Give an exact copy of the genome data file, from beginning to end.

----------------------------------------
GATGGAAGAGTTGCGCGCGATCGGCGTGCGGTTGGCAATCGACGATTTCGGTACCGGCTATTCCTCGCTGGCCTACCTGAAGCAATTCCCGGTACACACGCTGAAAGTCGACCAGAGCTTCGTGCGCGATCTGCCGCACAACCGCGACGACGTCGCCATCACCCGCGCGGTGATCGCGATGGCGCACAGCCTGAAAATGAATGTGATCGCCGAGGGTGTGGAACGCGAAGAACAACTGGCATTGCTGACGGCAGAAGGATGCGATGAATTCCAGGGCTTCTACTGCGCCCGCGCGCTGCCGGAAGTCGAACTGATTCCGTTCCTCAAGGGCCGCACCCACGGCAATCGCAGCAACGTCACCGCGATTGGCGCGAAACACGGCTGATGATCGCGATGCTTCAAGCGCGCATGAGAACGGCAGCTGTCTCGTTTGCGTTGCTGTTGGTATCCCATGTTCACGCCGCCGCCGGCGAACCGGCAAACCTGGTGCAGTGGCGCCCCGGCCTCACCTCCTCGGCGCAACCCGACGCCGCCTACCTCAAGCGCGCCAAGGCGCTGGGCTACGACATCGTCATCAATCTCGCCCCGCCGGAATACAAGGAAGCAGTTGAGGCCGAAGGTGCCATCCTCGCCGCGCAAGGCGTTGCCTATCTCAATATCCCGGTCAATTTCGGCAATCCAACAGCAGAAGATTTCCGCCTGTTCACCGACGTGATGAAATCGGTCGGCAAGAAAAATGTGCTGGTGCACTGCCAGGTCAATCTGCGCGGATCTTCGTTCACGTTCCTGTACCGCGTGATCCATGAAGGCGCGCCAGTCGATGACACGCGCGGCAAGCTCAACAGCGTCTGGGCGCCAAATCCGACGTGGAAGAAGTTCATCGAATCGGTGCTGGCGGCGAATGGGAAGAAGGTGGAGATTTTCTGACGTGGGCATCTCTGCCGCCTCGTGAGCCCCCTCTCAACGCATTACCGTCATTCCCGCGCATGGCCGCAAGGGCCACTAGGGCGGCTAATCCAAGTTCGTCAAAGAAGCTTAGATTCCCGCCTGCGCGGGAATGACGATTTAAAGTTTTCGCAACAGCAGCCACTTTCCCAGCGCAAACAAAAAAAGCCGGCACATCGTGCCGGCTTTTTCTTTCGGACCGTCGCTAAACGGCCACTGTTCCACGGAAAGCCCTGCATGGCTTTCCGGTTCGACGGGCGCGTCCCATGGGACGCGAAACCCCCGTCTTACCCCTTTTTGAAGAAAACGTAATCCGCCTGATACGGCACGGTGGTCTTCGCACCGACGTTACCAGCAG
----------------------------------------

GATGGAAGAGTTGCGCGCGATCGGCGTGCGGTTGGCAATCGACGATTTCGGTACCGGCTATTCCTCGCTGGCCTACCTGAAGCAATTCCCGGTACACACGCTGAAAGTCGACCAGAGCTTCGTGCGCGATCTGCCGCACAACCGCGACGACGTCGCCATCACCCGCGCGGTGATCGCGATGGCGCACAGCCTGAAAATGAATGTGATCGCCGAGGGTGTGGAACGCGAAGAACAACTGGCATTGCTGACGGCAGAAGGATGCGATGAATTCCAGGGCTTCTACTGCGCCCGCGCGCTGCCGGAAGTCGAACTGATTCCGTTCCTCAAGGGCCGCACCCACGGCAATCGCAGCAACGTCACCGCGATTGGCGCGAAACACGGCTGATGATCGCGATGCTTCAAGCGCGCATGAGAACGGCAGCTGTCTCGTTTGCGTTGCTGTTGGTATCCCATGTTCACGCCGCCGCCGGCGAACCGGCAAACCTGGTGCAGTGGCGCCCCGGCCTCACCTCCTCGGCGCAACCCGACGCCGCCTACCTCAAGCGCGCCAAGGCGCTGGGCTACGACATCGTCATCAATCTCGCCCCGCCGGAATACAAGGAAGCAGTTGAGGCCGAAGGTGCCATCCTCGCCGCGCAAGGCGTTGCCTATCTCAATATCCCGGTCAATTTCGGCAATCCAACAGCAGAAGATTTCCGCCTGTTCACCGACGTGATGAAATCGGTCGGCAAGAAAAATGTGCTGGTGCACTGCCAGGTCAATCTGCGCGGATCTTCGTTCACGTTCCTGTACCGCGTGATCCATGAAGGCGCGCCAGTCGATGACACGCGCGGCAAGCTCAACAGCGTCTGGGCGCCAAATCCGACGTGGAAGAAGTTCATCGAATCGGTGCTGGCGGCGAATGGGAAGAAGGTGGAGATTTTCTGACGTGGGCATCTCTGCCGCCTCGTGAGCCCCCTCTCAACGCATTACCGTCATTCCCGCGCATGGCCGCAAGGGCCACTAGGGCGGCTAATCCAAGTTCGTCAAAGAAGCTTAGATTCCCGCCTGCGCGGGAATGACGATTTAAAGTTTTCGCAACAGCAGCCACTTTCCCAGCGCAAACAAAAAAAGCCGGCACATCGTGCCGGCTTTTTCTTTCGGACCGTCGCTAAACGGCCACTGTTCCACGGAAAGCCCTGCATGGCTTTCCGGTTCGACGGGCGCGTCCCATGGGACGCGAAACCCCCGTCTTACCCCTTTTTGAAGAAAACGTAATCCGCCTGATACGGCACGGTGGTCTTCGCACCGACGTTACCAGCAG